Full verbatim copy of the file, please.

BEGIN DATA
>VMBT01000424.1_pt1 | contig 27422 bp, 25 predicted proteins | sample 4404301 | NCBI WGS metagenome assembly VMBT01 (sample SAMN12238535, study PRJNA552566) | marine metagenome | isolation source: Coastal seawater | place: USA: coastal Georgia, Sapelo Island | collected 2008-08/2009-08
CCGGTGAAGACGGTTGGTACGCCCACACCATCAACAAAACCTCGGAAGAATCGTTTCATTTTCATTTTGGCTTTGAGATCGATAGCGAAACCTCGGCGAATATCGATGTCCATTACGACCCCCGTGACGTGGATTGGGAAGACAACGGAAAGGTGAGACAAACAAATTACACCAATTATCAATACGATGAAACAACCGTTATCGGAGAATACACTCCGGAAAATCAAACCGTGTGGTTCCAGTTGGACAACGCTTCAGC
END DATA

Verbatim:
>VMBT01000424.1_pt1 | contig 27422 bp, 25 predicted proteins | sample 4404301 | NCBI WGS metagenome assembly VMBT01 (sample SAMN12238535, study PRJNA552566) | marine metagenome | isolation source: Coastal seawater | place: USA: coastal Georgia, Sapelo Island | collected 2008-08/2009-08
CCGGTGAAGACGGTTGGTACGCCCACACCATCAACAAAACCTCGGAAGAATCGTTTCATTTTCATTTTGGCTTTGAGATCGATAGCGAAACCTCGGCGAATATCGATGTCCATTACGACCCCCGTGACGTGGATTGGGAAGACAACGGAAAGGTGAGACAAACAAATTACACCAATTATCAATACGATGAAACAACCGTTATCGGAGAATACACTCCGGAAAATCAAACCGTGTGGTTCCAGTTGGACAACGCTTCAGC